September 29, 2005
Alaska Landscape Transformed by Warmer Climate
ANCHORAGE, Alaska -- Sinking villages perched on thawing permafrost, an explosion of timber-chewing insect populations, record wildfires and shrinking sea ice are among the most obvious and jarring signs that Alaska is getting warmer as the global climate changes, scientists say.
"We are the canary in the mine, unfortunately, and the harbinger of what is yet to come for the rest of the world," said Patricia Cochran, executive director of the Anchorage-based Alaska Native Science Commission.
Atmospheric temperatures in the remote state have risen 3.6 to 5.4 degrees Fahrenheit (2 to 3 degrees C) over the past five decades, according to the recently released Arctic Climate Impact Assessment, a comprehensive study by scientists from eight nations.
That heating, most pronounced in winter and spring, is much more dramatic than in the rest of the world, which has had an average increase in land surface temperatures of 1 degree F (0.6 C) over the last century, according to the Environmental Protection Agency.
Many scientists believe the earth is warming because of the release of greenhouse gases such as carbon dioxide that trap solar heat in the atmosphere.
A massive beetle infestation has swept through millions of acres (hectares) in south-central Alaska over the past decade, scientists said, because significantly warmer weather is delaying the usual winter die-off of insect populations.
The insects' voracious attack on spruce bark has left forests tinder-dry while general heat-induced stress have weakened forests, with lightning strikes making them a fire hazard in the Chugach Mountain foothills, said Glenn Juday, a professor of forest ecology at the University of Alaska Fairbanks.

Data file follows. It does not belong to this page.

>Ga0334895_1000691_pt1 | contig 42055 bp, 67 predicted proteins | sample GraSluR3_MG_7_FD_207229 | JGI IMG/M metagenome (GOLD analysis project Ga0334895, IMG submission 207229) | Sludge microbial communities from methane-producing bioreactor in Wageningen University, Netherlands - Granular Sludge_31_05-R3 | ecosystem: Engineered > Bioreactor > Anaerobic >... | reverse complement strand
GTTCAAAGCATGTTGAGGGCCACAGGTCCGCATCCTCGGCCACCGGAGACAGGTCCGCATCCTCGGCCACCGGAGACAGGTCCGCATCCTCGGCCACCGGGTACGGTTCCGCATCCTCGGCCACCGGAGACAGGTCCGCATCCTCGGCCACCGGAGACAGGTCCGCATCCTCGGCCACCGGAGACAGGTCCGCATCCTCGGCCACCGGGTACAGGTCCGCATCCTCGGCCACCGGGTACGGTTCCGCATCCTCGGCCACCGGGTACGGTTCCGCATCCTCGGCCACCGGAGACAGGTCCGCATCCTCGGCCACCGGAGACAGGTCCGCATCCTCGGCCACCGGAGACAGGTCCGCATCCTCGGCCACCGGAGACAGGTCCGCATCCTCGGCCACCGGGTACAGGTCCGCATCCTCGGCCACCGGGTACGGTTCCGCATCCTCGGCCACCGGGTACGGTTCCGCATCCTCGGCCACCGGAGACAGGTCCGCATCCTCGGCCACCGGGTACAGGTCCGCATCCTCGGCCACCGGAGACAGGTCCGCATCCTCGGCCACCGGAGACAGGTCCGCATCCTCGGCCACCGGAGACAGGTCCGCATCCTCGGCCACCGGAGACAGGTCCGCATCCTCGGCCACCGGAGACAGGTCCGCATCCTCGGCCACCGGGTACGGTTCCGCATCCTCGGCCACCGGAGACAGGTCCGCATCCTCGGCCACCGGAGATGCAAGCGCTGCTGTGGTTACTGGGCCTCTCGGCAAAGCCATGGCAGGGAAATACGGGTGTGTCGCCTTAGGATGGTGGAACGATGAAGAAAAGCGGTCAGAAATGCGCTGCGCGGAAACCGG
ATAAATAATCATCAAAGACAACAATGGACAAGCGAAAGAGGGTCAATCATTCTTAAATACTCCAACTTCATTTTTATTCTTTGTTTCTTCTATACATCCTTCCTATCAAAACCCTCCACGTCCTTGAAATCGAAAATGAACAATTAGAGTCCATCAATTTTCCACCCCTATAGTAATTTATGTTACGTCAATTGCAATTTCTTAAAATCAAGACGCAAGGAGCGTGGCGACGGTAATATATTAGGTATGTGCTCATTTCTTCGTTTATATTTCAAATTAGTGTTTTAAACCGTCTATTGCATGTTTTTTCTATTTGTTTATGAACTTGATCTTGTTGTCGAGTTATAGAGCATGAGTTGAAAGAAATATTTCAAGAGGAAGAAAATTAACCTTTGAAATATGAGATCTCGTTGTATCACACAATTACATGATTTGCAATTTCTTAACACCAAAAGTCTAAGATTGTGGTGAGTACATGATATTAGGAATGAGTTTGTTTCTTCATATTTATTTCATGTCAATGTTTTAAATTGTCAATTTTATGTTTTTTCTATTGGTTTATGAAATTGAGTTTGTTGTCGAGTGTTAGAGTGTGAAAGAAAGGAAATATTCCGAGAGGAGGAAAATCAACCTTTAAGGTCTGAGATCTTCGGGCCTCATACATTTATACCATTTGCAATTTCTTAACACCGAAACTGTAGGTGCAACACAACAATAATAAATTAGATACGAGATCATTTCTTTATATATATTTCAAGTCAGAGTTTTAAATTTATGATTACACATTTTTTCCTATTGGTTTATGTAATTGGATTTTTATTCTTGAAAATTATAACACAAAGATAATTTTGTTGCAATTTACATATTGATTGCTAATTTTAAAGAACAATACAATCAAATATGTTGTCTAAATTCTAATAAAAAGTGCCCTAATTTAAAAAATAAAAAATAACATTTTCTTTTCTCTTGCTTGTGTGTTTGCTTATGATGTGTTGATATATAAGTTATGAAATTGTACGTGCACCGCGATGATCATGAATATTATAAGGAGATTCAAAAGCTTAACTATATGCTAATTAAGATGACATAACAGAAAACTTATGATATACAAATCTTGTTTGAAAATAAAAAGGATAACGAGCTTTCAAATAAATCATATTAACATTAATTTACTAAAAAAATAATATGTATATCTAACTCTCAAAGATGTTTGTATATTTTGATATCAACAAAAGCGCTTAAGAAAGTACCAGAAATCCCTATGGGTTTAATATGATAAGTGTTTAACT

"All the trees in the boreal forest are showing unusual symptoms of warmth-related health problems," Juday said, noting that Alaska had its biggest and third-biggest fire seasons in the past two summers.
"The warmer it gets the more we burn," Juday said.
In the cooler interior regions, buildings are slumping and roads are buckling as permafrost -- frozen soil -- thaws and turns into softer, spongy soil. The Inupiat village of Shishmaref on a narrow Chukchi Sea barrier island is preparing to move as the town sinks into the ground.
"For those of us who live in the changing conditions every day, there's no question. We see it. We feel it every single day," Cochran said.
Satellite records released on Wednesday showed that sea ice coverage in the arctic region has fallen for the last four years with "unusually early springtime melting in areas north of Siberia and Alaska," according to a study by the University of Colorado, NASA and the University of Washington.
Shrinking sea ice has created hardships for sea animals like polar bears that find their prey at the ice's edge.
Heated-up waterways are throwing off long-established salmon cycles and, according to one scientist, have allowed a warmth-loving, salmon-wrecking parasite to thrive in the Yukon River.
Warming is accentuated in high-latitude regions like Alaska in part because of thinner atmospheres in the polar region, concentrating greenhouse gases, and in part because of the nature of atmospheric currents, according to studies.
Such changes have also contributed to falling ice coverage in the Arctic Sea, with spring and summer melting happening 17 days earlier than usual, according to the satellite study.
The disappearance of ice and snow uncovers dark surfaces of the ground and sea, which absorb more solar heat and warm up the landscape, said Vladimir Romanovsky, a permafrost expert at the University of Alaska Fairbanks' Geophysical Institute.